ATLANTA (AP) — Viktor Hovland knew he was playing the best golf of his life. Staked to a six-shot lead Sunday in the Tour Championship, he figured a steady diet of fairways and greens and plenty of pars would be the safest route to winning the FedEx Cup.
Xander Schauffele made him change his plans.
And then the 25-year-old Norwegian star performed even better.
Hovland didn’t flinch under a relentless challenge from Schauffele, matching birdies at East Lake from start to finish until he capped off the best two weeks of his career with his biggest trophy — a FedEx Cup title and the $18 million bonus.
He closed with a 7-under 63, the lowest score by the winner in Tour Championship history, and won the Tour Championship by five shots over Schauffele.
“The game plan was to try to play as boring as possible — play it like Tiger back in the day when he would post a 69 or 70 in a major championship and walk away with the victory,” Hovland said.
This was anything but boring golf — Hovland with a 63, Schauffele with a 62. A six-shot lead was cut to three shots on the back nine until Hovland poured in a 25-foot par putt on the 14th hole that made an already steep hill all but impossible for Schauffele to scale.
“What he was doing today was very special,” Hovland said. “It made this day more stressful than it should have been.”
So ended a season when Hovland won for the first time in the United States at the Memorial, had a multiple-win season, and then capped it off with two weeks of such sublime golf that he won the BMW Championship at Olympia Fields and the Tour Championship at 36-under par.
“It’s pretty surreal to be standing here right now,” Hovland said after receiving the silver FedEx Cup trophy. “I played basically my best golf the last two weeks and it couldn’t have happened at a better moment.”
Schauffele made him work for that $18 million, firing at flags from the opening hole. He got to within three shots with seven holes to play and had momentum on his side. And then Hovland ended the suspense with that 25-foot par putt on the 14th hole, and he put Schauffele away with a 10-foot birdie putt on the 16th.
Schauffele and Hovland put on a superb show. Playing in the last group, on a day that was delayed nearly two hours by thunderstorms, they had the best scores of the day. The next best score was a 65 from players who never had a chance at winning.
“I thought 62 would have let me get close to him,” Schauffele said. “He played unbelievably well. He made important putts and he’s just played like a champ.”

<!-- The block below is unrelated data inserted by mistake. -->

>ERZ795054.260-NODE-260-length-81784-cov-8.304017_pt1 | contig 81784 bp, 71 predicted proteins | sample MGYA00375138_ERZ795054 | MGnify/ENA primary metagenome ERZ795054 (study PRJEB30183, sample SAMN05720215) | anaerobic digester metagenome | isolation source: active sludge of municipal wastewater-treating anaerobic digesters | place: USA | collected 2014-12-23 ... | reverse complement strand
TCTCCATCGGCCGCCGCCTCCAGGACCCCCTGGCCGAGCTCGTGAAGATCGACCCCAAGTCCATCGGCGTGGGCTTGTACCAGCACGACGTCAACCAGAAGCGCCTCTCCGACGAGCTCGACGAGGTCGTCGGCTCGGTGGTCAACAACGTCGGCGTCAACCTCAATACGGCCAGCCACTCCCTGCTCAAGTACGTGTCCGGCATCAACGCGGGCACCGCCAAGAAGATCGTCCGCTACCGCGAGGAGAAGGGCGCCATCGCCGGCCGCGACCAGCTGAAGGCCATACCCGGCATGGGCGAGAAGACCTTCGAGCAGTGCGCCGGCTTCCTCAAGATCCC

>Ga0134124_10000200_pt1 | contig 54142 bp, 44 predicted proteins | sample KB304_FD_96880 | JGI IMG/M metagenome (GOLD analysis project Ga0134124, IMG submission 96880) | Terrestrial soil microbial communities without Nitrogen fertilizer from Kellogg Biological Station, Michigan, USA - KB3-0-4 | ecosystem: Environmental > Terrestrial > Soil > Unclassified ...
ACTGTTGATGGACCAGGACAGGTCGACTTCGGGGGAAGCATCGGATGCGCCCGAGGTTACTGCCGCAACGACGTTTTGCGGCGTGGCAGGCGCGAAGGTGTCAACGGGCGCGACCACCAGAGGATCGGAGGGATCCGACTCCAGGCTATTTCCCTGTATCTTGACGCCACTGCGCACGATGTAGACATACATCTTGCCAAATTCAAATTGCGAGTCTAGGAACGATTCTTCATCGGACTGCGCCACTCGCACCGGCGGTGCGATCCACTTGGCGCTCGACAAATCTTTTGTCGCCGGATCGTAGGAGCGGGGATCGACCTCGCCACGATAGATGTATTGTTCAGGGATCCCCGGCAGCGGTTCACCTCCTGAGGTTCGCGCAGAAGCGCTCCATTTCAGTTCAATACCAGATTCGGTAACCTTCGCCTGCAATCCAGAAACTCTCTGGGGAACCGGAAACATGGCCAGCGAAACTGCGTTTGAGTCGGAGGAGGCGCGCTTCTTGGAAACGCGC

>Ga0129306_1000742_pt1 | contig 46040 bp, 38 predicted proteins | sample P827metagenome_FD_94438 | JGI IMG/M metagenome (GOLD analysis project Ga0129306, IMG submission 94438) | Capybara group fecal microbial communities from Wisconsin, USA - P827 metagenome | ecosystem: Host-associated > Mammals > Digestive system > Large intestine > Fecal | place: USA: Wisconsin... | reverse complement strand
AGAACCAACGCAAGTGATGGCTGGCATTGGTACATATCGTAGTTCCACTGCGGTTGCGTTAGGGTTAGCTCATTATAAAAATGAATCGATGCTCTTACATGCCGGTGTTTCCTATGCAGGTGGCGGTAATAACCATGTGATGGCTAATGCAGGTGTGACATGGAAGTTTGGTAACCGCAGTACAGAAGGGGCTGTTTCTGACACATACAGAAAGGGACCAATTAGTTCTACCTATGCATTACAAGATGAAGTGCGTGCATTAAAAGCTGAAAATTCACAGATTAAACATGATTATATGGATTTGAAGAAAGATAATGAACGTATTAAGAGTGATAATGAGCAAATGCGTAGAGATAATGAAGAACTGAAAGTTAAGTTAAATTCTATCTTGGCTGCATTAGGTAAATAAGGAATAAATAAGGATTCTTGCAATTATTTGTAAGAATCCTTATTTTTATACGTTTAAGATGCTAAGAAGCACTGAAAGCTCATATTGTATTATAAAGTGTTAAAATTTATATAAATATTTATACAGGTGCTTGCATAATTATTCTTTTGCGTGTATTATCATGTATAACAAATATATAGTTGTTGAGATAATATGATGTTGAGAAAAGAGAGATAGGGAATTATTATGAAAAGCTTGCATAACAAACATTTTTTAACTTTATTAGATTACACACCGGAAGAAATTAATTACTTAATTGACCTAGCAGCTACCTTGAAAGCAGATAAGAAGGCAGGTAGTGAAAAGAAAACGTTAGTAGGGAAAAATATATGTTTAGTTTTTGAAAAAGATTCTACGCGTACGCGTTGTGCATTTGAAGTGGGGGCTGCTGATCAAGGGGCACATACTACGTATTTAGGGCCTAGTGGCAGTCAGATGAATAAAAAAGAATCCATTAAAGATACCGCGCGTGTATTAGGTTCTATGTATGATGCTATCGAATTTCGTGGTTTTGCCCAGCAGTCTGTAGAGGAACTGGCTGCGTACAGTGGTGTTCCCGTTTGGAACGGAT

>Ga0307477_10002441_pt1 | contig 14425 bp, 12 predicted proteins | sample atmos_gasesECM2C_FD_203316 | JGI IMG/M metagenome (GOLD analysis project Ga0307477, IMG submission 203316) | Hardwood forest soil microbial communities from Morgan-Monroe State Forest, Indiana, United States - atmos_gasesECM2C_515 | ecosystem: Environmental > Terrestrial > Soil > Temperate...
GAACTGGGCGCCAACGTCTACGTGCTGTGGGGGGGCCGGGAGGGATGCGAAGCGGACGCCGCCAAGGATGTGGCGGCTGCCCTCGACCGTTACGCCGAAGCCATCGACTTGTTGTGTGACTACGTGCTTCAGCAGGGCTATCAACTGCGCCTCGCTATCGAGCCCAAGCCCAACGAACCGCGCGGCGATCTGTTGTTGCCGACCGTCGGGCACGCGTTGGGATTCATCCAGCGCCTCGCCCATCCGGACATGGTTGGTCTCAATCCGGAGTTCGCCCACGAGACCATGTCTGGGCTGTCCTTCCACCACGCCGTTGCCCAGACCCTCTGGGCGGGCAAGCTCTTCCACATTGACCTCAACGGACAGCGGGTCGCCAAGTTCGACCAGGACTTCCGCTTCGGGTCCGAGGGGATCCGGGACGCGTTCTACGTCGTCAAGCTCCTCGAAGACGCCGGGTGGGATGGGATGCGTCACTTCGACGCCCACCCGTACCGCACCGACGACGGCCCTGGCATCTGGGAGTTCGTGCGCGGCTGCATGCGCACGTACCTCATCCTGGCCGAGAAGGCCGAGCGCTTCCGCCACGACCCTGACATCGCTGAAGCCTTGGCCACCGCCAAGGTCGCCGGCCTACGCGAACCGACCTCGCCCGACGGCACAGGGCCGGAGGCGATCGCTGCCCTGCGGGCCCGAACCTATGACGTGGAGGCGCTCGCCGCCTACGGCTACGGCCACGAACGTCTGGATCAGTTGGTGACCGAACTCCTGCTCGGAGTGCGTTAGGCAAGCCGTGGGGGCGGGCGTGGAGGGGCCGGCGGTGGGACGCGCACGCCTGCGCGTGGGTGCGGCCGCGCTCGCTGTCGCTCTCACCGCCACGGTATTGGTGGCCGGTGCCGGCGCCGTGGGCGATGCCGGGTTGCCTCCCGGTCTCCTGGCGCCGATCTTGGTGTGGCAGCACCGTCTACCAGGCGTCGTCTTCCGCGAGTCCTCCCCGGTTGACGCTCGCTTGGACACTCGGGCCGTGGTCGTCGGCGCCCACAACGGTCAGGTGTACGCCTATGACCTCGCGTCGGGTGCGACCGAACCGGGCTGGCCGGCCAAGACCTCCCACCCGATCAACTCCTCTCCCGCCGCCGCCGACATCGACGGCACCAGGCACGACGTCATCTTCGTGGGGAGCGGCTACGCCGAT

Hovland was the No. 2 seed going into the Tour Championship, meaning he started the tournament at 8-under par. Hovland posted a 19-under 261 — the same score as Schauffele, who started the tournament at 3 under as the No. 15 seed.
It was the second time in four years that no one scored better than Schauffele, and he left Atlanta without a trophy to show for it. Such is the nature of the FedEx Cup finale, and the importance of a strong season and a big performance in the two postseason events leading up to the Tour Championship.
“I’ll hold my head up high,” Schauffele said. “It was the most fun I had losing in quite some time. It’s such a weird feeling. I shot 62. I lost by five. Just kudos to Hovi. He played unbelievably well the last few weeks to get himself into this position and to really just put a cherry on top for himself and his team.”
Schauffele did everything he could. He was six shots behind when he left East Lake on Saturday evening, knowing that his only hope was to put as much pressure on Hovland as he could over the front nine.
Schauffele shot 30. Hovland nearly matched him birdie for birdie, posting a 31 that included a key 15-foot par save on No. 2 after the two-hour delay from thunderstorms that slightly softened the East Lake turf.
Schauffele, for all his California chill, was up for the fight no matter the odds.
He made an 18-foot birdie putt on the par-3 11th hole and followed with a 12-foot birdie on the 12th, cutting the lead to three shots with seven holes to play. It felt like the margin was even smaller considering how well Schauffele was playing, and Hovland having missed three birdie chances from 10 feet or closer early on the back nine.
The putt that mattered came at the 14th, the toughest hole at East Lake. Hovland came up short of the green, about 100 feet from the flag, and his pitch was weak and stopped just inside 25 feet from the hole.
He poured it in the heart and pumped his fist stronger than he had all day. The clincher was another pure short iron, this one to 10 feet on the 16th for birdie. At that point, the engraver went to work on the silver FedEx Cup trophy.
“When that putt went it, that was huge for momentum. Two shots with four holes to play is different than three shots, especially with 15 yet to play,” Hovland said, referring to the par-3 to a peninsula green. “After that, I just really relaxed.”
He closed with three straight birdies that only mattered for the margin of victory.
Now it’s a matter of how his peers judge his season. The PGA Tour player of the year was thought to be a two-man race between Masters champion Jon Rahm and his four wins and Scottie Scheffler with The Players Championship among his two wins and the No. 1 ranking from his remarkable consistency.
Hovland ended the season with wins at the Memorial and two FedEx Cup playoff events, including the one that mattered.
U.S. Open champion Wyndham Clark won the B-Flight, closing with a 65 to finish third, 11 shots behind. That was worth a $5 million bonus. Rory McIlroy had a 65 to finish fourth and collect $4 million, while Patrick Cantlay (66) was alone in fifth to earn $3 million.
The next time Hovland and Schauffele meet is for no prize money at all — the Ryder Cup in Rome in a month’s time.
AP golf: https://apnews.com/hub/golf